a really fascinating side effect of the predictive processing model is that our brains actually really like to “chase after errors” to minimize them, as long as they’re of a reasonable size (this is probably some kind of evolutionary adaptation so we can constantly vie to improve our quality of living). because of this behaviour, changing our internal mindset to manifest a well-developed goal is actually really great fuel to help us chase after the error that our senses bring back to us, and thus act to make the error smaller; this is how someone who manifests a version of themselves who works out 3 times a week might be able to work themselves up to it by minimizing the error: run one day, then two weeks later, go biking; five weeks later you’re hitting the gym on mondays, wednesdays, and fridays for the rest of your life! (fun aside: the closer you get to completely squashing the error, the more your brain is motivated to minimize it. this might be what we call “momentum”! it’s easier to continue a task if we’ve already started working on it.)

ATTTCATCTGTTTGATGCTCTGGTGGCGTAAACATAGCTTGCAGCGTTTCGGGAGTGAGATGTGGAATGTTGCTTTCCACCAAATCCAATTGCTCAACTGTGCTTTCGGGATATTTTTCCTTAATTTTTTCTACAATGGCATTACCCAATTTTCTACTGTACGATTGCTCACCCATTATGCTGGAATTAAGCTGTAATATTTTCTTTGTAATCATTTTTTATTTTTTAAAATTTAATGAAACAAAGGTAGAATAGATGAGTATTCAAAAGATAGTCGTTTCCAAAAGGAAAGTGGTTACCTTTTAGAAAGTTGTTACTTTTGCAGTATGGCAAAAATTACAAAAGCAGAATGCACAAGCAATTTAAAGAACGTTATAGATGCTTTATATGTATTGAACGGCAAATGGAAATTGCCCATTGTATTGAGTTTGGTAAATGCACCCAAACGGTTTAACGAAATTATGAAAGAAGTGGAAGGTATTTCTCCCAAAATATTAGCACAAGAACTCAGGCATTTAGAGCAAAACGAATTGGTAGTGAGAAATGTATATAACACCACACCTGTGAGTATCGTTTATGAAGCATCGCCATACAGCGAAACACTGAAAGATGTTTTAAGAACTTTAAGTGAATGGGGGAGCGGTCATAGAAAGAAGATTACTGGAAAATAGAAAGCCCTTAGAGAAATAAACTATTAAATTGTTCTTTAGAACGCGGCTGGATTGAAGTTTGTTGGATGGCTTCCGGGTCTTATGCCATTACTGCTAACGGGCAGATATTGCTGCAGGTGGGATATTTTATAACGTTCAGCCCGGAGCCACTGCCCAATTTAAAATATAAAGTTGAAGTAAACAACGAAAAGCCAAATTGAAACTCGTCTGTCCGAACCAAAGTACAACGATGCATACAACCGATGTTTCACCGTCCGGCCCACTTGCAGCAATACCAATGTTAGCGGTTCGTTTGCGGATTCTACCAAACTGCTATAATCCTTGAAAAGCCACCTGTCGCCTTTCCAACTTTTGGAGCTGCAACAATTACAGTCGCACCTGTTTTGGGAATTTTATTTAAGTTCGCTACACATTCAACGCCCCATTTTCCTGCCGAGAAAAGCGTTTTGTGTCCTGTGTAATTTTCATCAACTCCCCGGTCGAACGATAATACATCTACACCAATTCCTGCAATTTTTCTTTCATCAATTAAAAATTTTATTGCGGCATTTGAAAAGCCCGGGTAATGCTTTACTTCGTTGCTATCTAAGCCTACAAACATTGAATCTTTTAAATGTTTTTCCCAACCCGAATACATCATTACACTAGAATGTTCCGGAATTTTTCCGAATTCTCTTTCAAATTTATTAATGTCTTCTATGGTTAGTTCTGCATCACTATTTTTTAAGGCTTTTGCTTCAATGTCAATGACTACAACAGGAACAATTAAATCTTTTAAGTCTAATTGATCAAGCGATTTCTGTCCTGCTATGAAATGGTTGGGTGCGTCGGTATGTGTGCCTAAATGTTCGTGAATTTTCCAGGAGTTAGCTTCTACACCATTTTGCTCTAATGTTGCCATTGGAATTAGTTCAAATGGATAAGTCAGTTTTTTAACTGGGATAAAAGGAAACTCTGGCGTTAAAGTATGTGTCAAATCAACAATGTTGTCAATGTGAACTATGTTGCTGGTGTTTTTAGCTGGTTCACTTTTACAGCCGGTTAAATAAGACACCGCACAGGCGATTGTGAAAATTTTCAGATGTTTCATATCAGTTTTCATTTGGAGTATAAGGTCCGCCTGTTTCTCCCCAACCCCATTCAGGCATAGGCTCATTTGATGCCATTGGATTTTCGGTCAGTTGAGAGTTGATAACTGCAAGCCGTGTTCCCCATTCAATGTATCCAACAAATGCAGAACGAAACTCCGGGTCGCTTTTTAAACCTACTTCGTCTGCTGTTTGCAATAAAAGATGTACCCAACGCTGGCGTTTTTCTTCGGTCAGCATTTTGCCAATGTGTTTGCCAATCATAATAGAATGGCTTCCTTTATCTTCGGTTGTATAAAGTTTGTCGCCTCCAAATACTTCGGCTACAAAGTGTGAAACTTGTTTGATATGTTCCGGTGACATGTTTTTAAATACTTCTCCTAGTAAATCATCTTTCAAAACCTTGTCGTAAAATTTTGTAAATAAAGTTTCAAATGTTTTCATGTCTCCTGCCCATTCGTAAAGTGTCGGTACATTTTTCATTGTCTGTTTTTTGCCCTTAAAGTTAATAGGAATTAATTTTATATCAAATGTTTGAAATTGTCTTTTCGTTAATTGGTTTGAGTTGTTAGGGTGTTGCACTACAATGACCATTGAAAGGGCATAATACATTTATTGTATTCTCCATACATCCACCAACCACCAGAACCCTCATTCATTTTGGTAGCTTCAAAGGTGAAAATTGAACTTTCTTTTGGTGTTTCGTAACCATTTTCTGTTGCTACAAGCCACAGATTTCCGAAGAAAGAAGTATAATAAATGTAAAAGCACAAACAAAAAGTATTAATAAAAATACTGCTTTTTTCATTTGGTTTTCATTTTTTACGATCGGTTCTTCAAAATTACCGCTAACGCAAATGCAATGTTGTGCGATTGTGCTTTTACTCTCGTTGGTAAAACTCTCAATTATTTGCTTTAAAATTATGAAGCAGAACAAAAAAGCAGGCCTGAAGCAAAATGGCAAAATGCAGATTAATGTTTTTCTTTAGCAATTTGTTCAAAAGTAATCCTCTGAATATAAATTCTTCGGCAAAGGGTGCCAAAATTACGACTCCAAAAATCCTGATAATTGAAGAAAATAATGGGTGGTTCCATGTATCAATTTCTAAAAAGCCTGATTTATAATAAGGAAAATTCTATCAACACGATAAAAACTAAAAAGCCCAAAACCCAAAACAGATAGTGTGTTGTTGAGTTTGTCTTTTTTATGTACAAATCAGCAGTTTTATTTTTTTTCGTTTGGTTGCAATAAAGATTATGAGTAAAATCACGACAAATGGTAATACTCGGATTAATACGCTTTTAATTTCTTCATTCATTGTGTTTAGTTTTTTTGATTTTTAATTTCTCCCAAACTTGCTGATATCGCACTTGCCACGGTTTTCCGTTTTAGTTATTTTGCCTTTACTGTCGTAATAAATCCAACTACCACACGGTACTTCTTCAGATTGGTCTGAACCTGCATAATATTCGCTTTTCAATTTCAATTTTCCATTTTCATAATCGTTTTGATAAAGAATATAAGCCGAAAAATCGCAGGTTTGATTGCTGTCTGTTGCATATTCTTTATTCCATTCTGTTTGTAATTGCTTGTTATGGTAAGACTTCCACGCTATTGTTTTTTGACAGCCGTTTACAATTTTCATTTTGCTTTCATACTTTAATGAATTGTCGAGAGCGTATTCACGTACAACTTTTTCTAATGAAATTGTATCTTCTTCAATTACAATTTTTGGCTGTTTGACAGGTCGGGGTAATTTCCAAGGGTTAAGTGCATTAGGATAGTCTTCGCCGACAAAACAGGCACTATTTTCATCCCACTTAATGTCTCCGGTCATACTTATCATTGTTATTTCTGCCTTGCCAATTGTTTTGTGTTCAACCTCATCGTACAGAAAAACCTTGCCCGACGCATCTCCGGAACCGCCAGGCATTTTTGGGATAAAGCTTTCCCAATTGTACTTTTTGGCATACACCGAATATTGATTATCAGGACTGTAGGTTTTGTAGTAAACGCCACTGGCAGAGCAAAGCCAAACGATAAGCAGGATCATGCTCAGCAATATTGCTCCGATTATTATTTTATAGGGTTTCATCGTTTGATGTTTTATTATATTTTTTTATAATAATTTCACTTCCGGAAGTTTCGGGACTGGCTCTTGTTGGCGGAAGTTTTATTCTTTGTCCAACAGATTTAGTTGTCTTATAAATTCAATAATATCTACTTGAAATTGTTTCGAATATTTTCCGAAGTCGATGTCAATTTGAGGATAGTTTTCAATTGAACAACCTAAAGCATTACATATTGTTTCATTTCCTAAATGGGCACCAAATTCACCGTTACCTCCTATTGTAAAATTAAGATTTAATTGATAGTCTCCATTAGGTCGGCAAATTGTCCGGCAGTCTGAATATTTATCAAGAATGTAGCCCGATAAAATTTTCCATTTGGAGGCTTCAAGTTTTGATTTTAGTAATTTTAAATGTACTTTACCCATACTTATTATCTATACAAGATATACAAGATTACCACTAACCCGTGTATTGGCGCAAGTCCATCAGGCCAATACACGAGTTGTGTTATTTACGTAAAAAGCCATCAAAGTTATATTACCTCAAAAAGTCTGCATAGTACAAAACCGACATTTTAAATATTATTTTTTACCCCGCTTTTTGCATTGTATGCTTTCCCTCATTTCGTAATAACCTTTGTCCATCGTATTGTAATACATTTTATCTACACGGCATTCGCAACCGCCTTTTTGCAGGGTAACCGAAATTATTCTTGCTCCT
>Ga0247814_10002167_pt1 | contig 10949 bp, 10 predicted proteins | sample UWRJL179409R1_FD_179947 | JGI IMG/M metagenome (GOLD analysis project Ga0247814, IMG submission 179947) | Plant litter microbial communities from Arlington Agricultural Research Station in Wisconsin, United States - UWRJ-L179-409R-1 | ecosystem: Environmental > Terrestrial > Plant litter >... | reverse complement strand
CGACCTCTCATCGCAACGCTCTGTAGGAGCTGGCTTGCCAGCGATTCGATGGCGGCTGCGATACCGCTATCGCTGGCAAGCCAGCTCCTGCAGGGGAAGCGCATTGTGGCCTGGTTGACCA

in a lot of witchcraft circles, they say that truly and earnestly believing that a spell will work is key to the spell… well, working. if you believe that you’re a confident, attractive person after casting a witchy love spell, you might start being able to speak up more in social settings, be the person to make the first move, be the one to send the risky text. why not, right? you’re hot and your ass is fat, or so says your daily manifestation in this morning’s bullet journal page. and then… somehow, that leads you to an awesome relationship, because you’re putting yourself out there way more than before since you’ve manifesting a confident version of yourself. if you believe that you can write things that people will like, then to minimize the error between you and that loved writer, you might start a substack, make it a regular habit to post frequently, constantly collect ideas to write about throughout the day, read from great authors to learn, and the cycle continues…